14 Networking What type of networks should telecentres belong to? – International telecentre networks – National telecentre networks – Regional and local telecentre networks – If they don’t exist, start one. How to foster participation in a network – Be active National level networking – Important for national programmes; government, NGOs, private sector.

15 The 5 Pillars of Telecentre Sustainability Policy Aspects of Telecentre Sustainability

16 Policy Poverty reduction Rural development ICTs Telecommun- ications Internet

17 Poverty reduction Why are poverty reduction policies important? – To achieve the MDGs – To legitimise telecentres, that provide access to ICTs for poor people, for whom domestic access is unaffordable. How are they formulated and why should they include ICTs? – National PRSPs, but ICT inclusion is patchy.

18 Rural development Why are rural development policies important? – Most of Asia’s poverty is rural. – Rural locations are least served with access to ICTs How are they formulated and why should they include ICTs? – Mostly under Ministries of Rural Development, but their use of ICTs is generally low priority.

19 ICTs Why are ICT policies important? – To legitimise expenditure on expansion of the infrastructure – To align policies for poverty reduction and rural development with the formulation of telecentre programmes How are they formulated? – Often a national agency which is outside the regular government structure, possibly directly under the head of government.

20 Telecommunications What are the stages of growth for telecommunications reform? – De-regulation, competition, foreign ownership, independent regulator. Why are they important for internet and telecentre diffusion? – Deregulation accelerates technology diffusion

21 Internet Why is an internet policy required? – As a critical component of ICT policy – A mechanism for achieving digital inclusion – Policies for internet expansion underpin e- government and telecentre diffusion How is it developed and implemented? – As part of ICT policy formulations

22 The 5 Pillars of Telecentre Sustainability Social Aspects of Telecentre Sustainability

23 Social Needs and strengths analysis Community Participation Marketing Outreach

24 Needs and strengths analysis How to discover the information and communication needs of the community Primary data collection: Community engagement Interviews with representatives and officials Household surveys Focus group discussions Secondary data collection Previous studies Other organisations and NGOs Why this is crucial for telecentre sustainability? To enable the provision of information-based services that the community will appreciate.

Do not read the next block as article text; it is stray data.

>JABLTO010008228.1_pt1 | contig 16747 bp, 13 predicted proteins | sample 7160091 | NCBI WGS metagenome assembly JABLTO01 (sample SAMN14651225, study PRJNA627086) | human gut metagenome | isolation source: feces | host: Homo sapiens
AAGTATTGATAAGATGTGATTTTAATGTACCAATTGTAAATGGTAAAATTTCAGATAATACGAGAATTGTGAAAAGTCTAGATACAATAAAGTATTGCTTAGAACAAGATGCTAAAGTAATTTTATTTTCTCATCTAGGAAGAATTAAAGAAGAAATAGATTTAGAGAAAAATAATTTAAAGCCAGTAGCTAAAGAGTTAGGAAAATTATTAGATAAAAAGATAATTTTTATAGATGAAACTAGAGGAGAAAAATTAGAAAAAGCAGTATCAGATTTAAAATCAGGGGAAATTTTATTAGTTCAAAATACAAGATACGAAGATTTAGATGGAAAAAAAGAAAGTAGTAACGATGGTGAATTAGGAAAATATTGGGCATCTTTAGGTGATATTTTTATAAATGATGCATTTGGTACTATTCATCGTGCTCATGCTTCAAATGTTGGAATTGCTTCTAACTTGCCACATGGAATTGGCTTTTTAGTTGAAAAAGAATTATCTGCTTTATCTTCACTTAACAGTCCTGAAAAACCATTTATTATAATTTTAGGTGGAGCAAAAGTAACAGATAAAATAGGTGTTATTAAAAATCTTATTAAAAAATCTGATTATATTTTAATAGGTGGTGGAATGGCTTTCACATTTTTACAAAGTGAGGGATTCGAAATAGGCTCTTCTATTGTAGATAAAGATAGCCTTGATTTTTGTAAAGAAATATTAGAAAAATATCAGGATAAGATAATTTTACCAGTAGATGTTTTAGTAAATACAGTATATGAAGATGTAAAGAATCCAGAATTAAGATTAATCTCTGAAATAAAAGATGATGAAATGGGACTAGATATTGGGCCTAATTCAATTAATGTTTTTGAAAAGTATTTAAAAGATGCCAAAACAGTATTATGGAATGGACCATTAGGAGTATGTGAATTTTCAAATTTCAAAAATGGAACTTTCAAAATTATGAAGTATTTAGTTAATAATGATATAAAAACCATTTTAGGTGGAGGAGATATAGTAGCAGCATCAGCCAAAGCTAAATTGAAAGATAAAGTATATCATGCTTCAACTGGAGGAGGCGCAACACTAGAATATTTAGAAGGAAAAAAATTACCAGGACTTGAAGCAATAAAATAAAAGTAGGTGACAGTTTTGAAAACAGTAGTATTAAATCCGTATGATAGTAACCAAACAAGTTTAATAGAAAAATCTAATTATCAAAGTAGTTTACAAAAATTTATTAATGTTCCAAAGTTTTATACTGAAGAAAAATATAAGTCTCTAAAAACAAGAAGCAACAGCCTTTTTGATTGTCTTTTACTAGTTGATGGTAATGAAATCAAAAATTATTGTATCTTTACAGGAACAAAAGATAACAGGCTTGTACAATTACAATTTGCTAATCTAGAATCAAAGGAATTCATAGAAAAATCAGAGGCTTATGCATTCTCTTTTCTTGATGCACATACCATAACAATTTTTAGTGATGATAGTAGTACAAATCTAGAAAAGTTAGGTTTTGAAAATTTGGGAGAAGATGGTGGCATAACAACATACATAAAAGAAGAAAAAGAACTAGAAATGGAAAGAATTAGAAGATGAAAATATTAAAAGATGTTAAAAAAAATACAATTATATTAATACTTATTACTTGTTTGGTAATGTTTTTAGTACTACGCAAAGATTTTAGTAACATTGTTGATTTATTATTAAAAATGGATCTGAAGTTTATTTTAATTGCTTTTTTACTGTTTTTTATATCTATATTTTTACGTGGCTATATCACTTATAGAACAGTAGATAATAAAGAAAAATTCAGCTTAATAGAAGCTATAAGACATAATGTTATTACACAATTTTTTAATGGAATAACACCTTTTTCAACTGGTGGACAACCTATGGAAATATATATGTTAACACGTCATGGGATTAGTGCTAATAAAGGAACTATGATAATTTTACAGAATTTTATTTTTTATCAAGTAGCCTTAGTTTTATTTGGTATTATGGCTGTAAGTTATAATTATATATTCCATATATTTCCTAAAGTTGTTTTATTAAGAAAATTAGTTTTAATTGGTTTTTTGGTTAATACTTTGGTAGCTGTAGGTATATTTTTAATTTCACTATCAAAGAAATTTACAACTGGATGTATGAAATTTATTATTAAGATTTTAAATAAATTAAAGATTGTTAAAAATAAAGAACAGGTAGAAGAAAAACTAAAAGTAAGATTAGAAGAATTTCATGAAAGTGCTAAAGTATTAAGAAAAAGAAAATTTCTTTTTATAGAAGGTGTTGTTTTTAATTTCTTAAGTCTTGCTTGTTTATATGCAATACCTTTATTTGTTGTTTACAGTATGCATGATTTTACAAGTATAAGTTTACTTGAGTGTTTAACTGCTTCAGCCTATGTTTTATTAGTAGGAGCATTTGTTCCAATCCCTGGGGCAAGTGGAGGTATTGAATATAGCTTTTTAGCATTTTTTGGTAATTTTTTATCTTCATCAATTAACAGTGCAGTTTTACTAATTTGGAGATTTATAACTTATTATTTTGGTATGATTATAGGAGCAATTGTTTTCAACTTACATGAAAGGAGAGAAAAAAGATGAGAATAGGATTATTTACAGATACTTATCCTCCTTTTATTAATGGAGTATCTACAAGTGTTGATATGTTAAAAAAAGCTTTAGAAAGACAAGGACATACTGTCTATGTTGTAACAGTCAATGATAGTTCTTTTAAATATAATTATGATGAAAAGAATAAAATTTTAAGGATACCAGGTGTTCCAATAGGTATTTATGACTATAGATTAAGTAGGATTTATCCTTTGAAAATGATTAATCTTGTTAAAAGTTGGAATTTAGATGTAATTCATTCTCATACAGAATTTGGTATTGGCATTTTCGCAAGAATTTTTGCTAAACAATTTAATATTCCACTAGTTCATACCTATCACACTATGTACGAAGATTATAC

25 Community Participation Why should communities participate in telecentre operation? Info-mediaries who work in telecentres should be drawn from the communities the centres serve. Community representatives within the governance structure facilitate responsiveness to community needs. They also assist with outreach and marketing by the telecentre, which increases its impact.

26 Marketing Newsletters Open days Special offers Posters Notices and billboards Fliers School open days Competitions Advertising campaigns Health campaigns Demonstrations Meetings How to market telecentre services

27 Outreach How to maintain constant engagement with the community Regular focus groups; farmers, women, youths, elderly, businessmen, etc. Regular surveys Regular meetings of the council / steering committee, which will contain community representatives. Regular functions; open days, promotions, events, etc.

28 The 5 Pillars of Telecentre Sustainability Quiz

29 True or False? 1.The 5 pillars of sustainable telecentres are; Organisation, Politics, Finance, Business and Staff. False. The The 5 pillars of sustainable telecentres are; Organisation, Policy, Social, Finance, and Operations 2.Poverty reduction policies are important for telecentre sustainability. True 3.Telecentres need to engage with their communities occasionally. False. Telecentres need to engage with their communities constantly. 4.Telecentres don’t need business plans. False. Telecentres need business plans. 5.Telecentre location is fundamental to sustainability. True.

30 True or False? 6.Local agricultural extension agents are useful partners for telecentres. True. 7.Including community representatives within the telecentre governance structure is a good way to ensure community ownership. True 8.Most national PRSPs include the use of ICTs. False. ICT inclusion in PRSPs is patchy. 9.Most of Asia’s poverty is urban. False. Most of Asia’s poverty is rural. 10.ICT policies are not needed for diffusion of telecentres. False. ICT policies legitimize expenditure on expansion of the infrastructure

31 The 5 Pillars of Telecentre Sustainability Financial Aspects of Telecentre Sustainability

32 Finance Business plans Entrepreneu -rialism Training Subsidisation

33 Business plans What is a business plan? A formal statement of a set of business goals, the reasons why they are believed attainable, and the plan for reaching those goals How to build one Should have these components; The product or service A market analysis Strategy and Implementation Management and staff Financial analysis, income and cost estimates, cash flow. Publicly sponsored telecentres often lack a business plan Private sector managed telecentres have performed better financially. The telecentre manager’s entrepreneurial dedication is a key success factor. They require a combination of technical, managerial and social development skills that are sometimes difficult to learn spontaneously by local entrepreneurs. Pressure for financial can force those that succeed to narrow their targeted users to the groups that can afford the services most, typically urban dwellers and the better off.